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Methodology for the Human Sciences
Systems of Inquiry
Methodology for the Human Sciences
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Donald E. Polkinghorne - Author
SUNY series in Transpersonal and Humanistic Psychology
N/A
Hardcover - 364 pages
Release Date: June 1984
ISBN10: 0-87395-663-X
ISBN13: 978-0-87395-663-5

Out of Print
Price: $33.95 
Paperback - 364 pages
Release Date: June 1984
ISBN10: 0-87395-664-8
ISBN13: 978-0-87395-664-2

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Summary Read First Chapter image missing

Methodology for the Human Sciences addresses the growing need for a comprehensive textbook that surveys the emerging body of literature on human science research and clearly describes procedures and methods for carrying out new research strategies. It provides an overview of developing methods, describes their commonalities and variations, and contains practical information on how to implement strategies in the field. In it, Donald Polkinghorne calls for a renewal of debate over which methods are appropriate for the study of human beings, proposing that the results of the extensive changes in the philosophy of science since 1960 call for a reexamination of the original issues of this debate.

The book traces the history of the deliberations from Mill and Dilthey to Hempel and logical positivism, examines recently developed systems of inquiry and their importance for the human sciences, and relates these systems to the practical problems of doing research on topics related to human experience. It discusses historical realism, systems and structures, phenomenology and hermeneutics, action theory, and the implications recent systems have for a revised human science methodology.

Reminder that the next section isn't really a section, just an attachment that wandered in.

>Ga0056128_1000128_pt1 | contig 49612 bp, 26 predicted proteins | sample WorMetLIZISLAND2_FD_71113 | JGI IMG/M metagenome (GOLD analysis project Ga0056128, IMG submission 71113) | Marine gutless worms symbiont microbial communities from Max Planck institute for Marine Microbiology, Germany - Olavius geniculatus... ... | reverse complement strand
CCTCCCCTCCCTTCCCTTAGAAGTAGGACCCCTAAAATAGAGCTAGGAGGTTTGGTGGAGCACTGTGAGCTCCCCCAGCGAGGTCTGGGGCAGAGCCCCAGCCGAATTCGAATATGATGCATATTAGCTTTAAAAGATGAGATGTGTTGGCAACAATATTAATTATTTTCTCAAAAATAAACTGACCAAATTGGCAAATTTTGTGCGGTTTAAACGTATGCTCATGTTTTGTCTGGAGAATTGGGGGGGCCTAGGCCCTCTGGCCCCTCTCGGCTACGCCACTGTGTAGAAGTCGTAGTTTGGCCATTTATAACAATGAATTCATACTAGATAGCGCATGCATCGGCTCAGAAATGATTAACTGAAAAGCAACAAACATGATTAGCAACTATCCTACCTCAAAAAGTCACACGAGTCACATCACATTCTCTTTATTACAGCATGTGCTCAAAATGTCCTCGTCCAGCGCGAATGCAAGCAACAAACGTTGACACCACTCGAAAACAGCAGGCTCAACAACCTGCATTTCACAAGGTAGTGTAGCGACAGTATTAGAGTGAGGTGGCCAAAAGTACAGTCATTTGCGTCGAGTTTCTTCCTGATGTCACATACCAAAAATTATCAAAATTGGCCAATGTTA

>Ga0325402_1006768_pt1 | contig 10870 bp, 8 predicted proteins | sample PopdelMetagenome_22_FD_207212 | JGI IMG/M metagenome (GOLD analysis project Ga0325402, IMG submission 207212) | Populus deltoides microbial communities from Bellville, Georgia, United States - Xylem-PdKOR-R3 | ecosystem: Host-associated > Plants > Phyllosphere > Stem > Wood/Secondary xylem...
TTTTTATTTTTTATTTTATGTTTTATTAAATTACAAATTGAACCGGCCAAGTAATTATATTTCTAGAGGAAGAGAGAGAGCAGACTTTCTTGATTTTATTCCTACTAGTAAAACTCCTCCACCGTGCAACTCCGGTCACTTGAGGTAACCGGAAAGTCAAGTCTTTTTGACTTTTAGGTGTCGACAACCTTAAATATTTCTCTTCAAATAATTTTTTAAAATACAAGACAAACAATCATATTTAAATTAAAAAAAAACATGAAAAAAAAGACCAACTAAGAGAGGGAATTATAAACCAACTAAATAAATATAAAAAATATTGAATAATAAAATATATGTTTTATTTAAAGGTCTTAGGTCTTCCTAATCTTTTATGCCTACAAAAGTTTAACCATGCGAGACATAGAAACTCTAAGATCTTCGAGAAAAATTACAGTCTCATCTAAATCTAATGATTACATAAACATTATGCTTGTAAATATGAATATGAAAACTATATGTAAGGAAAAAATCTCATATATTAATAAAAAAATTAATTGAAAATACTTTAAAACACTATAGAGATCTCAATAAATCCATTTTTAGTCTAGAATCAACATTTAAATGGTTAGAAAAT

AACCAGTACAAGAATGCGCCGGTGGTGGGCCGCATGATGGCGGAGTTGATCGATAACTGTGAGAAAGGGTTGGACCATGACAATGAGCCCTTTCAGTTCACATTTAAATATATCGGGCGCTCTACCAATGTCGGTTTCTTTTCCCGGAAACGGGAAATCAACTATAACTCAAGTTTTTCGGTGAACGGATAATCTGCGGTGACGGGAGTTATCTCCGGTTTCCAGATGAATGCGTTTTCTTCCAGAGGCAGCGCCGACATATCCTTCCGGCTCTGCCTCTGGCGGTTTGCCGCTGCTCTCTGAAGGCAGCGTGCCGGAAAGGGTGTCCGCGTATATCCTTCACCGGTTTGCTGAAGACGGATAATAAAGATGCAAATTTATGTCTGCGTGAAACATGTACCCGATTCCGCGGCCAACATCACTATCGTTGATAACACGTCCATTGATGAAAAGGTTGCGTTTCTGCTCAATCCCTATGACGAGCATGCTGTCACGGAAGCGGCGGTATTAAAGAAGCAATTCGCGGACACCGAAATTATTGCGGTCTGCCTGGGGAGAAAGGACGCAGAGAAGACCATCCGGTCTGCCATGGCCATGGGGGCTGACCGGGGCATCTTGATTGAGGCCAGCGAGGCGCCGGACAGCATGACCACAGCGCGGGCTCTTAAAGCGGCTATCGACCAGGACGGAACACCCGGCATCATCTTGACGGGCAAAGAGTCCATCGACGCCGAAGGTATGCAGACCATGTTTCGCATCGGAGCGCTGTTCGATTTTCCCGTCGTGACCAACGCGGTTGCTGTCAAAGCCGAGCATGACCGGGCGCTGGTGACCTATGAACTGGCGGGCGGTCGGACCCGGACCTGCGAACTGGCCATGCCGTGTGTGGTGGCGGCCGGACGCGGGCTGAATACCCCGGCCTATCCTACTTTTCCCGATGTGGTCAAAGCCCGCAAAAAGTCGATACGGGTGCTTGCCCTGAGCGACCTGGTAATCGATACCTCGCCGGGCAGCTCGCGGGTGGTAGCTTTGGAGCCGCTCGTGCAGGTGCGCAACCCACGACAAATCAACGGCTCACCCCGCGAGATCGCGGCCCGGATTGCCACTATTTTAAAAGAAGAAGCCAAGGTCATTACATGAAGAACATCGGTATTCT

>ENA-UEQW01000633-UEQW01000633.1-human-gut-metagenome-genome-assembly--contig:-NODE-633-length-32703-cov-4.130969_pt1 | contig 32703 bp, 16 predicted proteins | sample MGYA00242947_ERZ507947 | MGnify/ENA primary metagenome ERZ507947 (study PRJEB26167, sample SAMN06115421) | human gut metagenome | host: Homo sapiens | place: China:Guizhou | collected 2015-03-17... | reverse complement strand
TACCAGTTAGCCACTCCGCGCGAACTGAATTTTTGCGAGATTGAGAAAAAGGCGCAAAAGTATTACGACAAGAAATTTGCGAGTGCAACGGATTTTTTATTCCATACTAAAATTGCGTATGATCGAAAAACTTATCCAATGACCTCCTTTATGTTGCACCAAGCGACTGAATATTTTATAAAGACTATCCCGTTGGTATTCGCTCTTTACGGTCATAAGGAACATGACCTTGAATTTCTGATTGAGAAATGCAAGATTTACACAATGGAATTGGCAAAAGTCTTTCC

Donald E. Polkinghorne is Emeritus Professor and Chair of Counseling Psychology at the Rossier School of Education at the University of Southern California. He is the author of Narrative Knowing and the Human Sciences and Practice and the Human Sciences: The Case for a Judgment-Based Practice of Care, both also published by SUNY Press.


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Table of Contents

List of Illustrations
Preface
Introduction

1. The Original Debate

Positivism
The Anti-Positivist Response
The Recurring Debate
Summary

2. The Received View of Science

The First Phase: The Vienna Circle
The Second Phase: Theoretical Networks
The Human Sciences and the Deductive System of Inquiry

3. Pragmatic Science

The Third Phase: Criticism of the Received View
The Fourth Phase: Sciences as Expressions of Various World Outlooks
The Fifth Phase: Historical Realism

4. Systems and Structures

Systems
Structuralism and Human Systems
Systems Inquiry and Methodology

5. Human Action

The Nature of Human Action
Explanations and Accounts of Human Action: Causal Explanations
Explanations and Accounts of Human Action: Acausal Explanations
Explanations and Accounts of Human Action: Linguistic Accounts
Practical Reasoning

6. Existential-Phenomenological and Hermeneutic Systems

The Existential-Phenomenological System of Inquiry
Hermeneutics (Interpretation)
Interpretation and the Human Sciences

7. Human Science Research

The Nature of Knowledge
Use of Linguistic Data
Concluding Remarks

Appendix: The Term "Human Science"
Notes
Bibliography
Index



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